Study type: Epidemiological study (observational study)

Decreased survival for childhood leukemia in proximity to television towers. epidem.

Published in: Arch Environ Health 2003; 58 (9): 560-564

Aim of study (acc. to author)

In a previous study by Hocking et al. (1996), an increased risk of childhood leukemia was identified among children who resided in an inner ring (radius < 4 km) surrounding television towers, compared with children who lived in an outer ring (radius 4 - 12 km) surrounding the television towers, which are situated in North Sydney, Australia. Aim of the present study is to examine the survival experience of these children for all childhood leukemias, and for acute lymphatic leukemia.

Endpoint/type of risk estimation

Exposure

Assessment

Exposure groups

Group Description
Reference group 1 outer area: municipalities in a distance of ≥ 4 - 12 km from a TV tower; power density: < 0.2 µW/cm²
Group 2 inner area: municipalities in a distance of < 4 km from a TV tower; power density: 0.2 - 8.0 µW/cm²

Population

Study size

Type Value
Total 160
Statistical analysis method: ( adjustment: )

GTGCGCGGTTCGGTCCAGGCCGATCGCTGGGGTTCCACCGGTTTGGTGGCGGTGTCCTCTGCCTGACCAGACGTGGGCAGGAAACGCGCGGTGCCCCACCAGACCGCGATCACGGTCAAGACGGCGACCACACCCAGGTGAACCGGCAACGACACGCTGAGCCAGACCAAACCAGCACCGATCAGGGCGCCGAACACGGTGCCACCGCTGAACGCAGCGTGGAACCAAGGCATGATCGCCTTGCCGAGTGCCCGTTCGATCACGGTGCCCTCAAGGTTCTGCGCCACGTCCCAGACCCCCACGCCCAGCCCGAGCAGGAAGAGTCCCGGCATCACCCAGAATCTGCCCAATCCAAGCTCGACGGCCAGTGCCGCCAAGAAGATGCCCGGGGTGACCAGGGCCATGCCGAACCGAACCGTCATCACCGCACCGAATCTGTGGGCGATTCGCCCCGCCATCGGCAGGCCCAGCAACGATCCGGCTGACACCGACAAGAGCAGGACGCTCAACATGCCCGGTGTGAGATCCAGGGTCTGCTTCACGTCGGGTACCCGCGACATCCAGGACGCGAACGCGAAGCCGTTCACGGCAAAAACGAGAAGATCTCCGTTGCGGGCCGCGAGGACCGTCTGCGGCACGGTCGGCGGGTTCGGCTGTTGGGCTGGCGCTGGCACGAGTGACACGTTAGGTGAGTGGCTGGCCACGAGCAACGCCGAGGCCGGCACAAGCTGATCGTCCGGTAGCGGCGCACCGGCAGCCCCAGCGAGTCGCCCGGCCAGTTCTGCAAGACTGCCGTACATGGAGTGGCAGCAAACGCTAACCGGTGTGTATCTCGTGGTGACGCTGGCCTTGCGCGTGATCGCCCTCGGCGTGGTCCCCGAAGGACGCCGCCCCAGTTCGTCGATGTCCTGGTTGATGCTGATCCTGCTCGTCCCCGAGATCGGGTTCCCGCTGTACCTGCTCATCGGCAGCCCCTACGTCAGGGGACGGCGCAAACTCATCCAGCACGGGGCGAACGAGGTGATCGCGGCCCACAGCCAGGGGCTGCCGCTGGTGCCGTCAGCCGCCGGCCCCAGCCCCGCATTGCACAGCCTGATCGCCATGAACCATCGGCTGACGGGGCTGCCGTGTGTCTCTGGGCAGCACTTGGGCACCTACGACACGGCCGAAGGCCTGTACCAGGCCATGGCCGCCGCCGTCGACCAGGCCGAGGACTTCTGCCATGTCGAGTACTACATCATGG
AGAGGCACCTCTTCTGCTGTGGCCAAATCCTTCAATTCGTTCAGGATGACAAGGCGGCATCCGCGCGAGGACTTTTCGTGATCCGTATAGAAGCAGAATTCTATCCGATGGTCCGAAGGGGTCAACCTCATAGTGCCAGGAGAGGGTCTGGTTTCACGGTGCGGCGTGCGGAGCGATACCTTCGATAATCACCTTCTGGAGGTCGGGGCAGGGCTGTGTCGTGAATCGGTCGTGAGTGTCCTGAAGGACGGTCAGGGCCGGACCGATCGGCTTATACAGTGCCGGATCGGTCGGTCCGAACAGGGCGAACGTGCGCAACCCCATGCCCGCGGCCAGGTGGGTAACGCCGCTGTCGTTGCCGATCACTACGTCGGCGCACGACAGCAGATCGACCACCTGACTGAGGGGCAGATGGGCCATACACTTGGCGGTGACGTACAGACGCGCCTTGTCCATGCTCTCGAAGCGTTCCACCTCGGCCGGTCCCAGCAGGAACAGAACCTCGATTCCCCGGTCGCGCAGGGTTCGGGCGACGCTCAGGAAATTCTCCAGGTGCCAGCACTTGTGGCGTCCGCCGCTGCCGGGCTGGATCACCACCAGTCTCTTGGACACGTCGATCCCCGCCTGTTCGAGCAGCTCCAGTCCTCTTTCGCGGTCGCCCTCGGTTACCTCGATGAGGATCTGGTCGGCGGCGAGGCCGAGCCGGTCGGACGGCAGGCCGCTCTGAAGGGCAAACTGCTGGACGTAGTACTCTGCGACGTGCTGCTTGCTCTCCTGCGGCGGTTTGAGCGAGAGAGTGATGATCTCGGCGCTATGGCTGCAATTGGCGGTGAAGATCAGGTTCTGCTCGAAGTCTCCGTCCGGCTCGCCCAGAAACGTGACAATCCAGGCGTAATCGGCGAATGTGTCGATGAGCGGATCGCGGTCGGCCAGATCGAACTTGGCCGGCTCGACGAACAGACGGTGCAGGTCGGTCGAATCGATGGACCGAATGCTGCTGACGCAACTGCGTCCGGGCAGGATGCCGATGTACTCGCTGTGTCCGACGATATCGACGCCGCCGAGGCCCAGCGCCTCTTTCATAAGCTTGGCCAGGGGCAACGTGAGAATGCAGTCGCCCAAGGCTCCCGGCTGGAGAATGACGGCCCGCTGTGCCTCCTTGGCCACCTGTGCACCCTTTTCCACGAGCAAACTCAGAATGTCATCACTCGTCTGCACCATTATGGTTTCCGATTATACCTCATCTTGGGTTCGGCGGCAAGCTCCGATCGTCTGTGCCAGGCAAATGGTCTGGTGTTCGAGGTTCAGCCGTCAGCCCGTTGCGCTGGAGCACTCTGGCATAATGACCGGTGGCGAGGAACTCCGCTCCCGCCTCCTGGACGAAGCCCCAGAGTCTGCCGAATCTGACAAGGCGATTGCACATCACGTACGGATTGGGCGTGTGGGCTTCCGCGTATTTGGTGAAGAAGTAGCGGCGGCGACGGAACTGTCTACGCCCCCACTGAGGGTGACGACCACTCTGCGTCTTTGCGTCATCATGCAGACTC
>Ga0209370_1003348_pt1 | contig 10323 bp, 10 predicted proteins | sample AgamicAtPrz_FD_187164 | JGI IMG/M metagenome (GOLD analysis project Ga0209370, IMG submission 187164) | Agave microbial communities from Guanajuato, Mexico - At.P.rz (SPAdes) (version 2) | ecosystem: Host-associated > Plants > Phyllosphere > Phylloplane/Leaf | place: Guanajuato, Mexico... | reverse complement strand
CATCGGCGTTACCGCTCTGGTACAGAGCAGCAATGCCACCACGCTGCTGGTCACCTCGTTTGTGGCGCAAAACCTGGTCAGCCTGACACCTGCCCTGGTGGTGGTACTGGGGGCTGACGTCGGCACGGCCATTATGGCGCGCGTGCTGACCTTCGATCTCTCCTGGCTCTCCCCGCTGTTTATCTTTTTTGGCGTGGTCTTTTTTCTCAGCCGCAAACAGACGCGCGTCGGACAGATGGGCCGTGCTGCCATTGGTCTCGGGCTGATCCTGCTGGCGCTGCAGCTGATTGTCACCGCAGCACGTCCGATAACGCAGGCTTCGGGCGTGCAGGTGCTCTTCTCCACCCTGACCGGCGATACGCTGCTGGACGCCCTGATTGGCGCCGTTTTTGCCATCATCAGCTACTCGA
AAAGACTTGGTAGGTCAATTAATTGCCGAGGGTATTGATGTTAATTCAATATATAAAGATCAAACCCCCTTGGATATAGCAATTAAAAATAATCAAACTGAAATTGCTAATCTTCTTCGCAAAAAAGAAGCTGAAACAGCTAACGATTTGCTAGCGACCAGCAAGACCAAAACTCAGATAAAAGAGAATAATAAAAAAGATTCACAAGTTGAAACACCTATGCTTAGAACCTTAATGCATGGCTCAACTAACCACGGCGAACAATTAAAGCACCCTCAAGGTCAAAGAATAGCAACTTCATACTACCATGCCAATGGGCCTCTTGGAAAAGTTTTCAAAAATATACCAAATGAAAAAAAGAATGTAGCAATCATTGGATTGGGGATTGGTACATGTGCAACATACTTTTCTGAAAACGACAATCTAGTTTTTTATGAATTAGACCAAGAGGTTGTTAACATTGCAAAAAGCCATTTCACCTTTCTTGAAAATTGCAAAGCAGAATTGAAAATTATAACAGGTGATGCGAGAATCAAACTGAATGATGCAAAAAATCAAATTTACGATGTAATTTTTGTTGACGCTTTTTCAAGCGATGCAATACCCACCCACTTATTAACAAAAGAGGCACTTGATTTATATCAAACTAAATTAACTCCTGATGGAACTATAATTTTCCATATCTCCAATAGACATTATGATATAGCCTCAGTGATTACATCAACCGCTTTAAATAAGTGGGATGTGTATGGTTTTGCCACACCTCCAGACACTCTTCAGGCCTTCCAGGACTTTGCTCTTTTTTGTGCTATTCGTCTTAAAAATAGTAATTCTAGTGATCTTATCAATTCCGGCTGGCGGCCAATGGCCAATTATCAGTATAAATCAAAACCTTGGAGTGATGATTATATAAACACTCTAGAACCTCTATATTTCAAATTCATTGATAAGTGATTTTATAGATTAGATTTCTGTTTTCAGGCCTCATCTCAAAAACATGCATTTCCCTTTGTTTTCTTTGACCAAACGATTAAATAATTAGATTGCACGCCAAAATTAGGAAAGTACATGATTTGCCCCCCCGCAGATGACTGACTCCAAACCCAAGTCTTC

Conclusion (acc. to author)

29 out of 123 children with acute lymphatic leukemia (16 of whom died) were in the inner ring of municipalities nearest the television towers, and 94 cases (34 of whom died) occurred in the outer, more-distant ring. There was a significant difference in survival rates between the 2 groups. The 5-year survival in the inner ring of municipalities was 55 %, and in the outer ring was 71 % (i.e., subjects in the inner ring were 23 % less likely to survive than those in the outer ring); at 10 years, survival in the inner and outer rings was 33 % and 62 %, respectively.
The authors concluded that there was an association between residential proximity to the television towers and decreased survival among cases of childhood leukemia in North Sydney, Australia.

Study funded by

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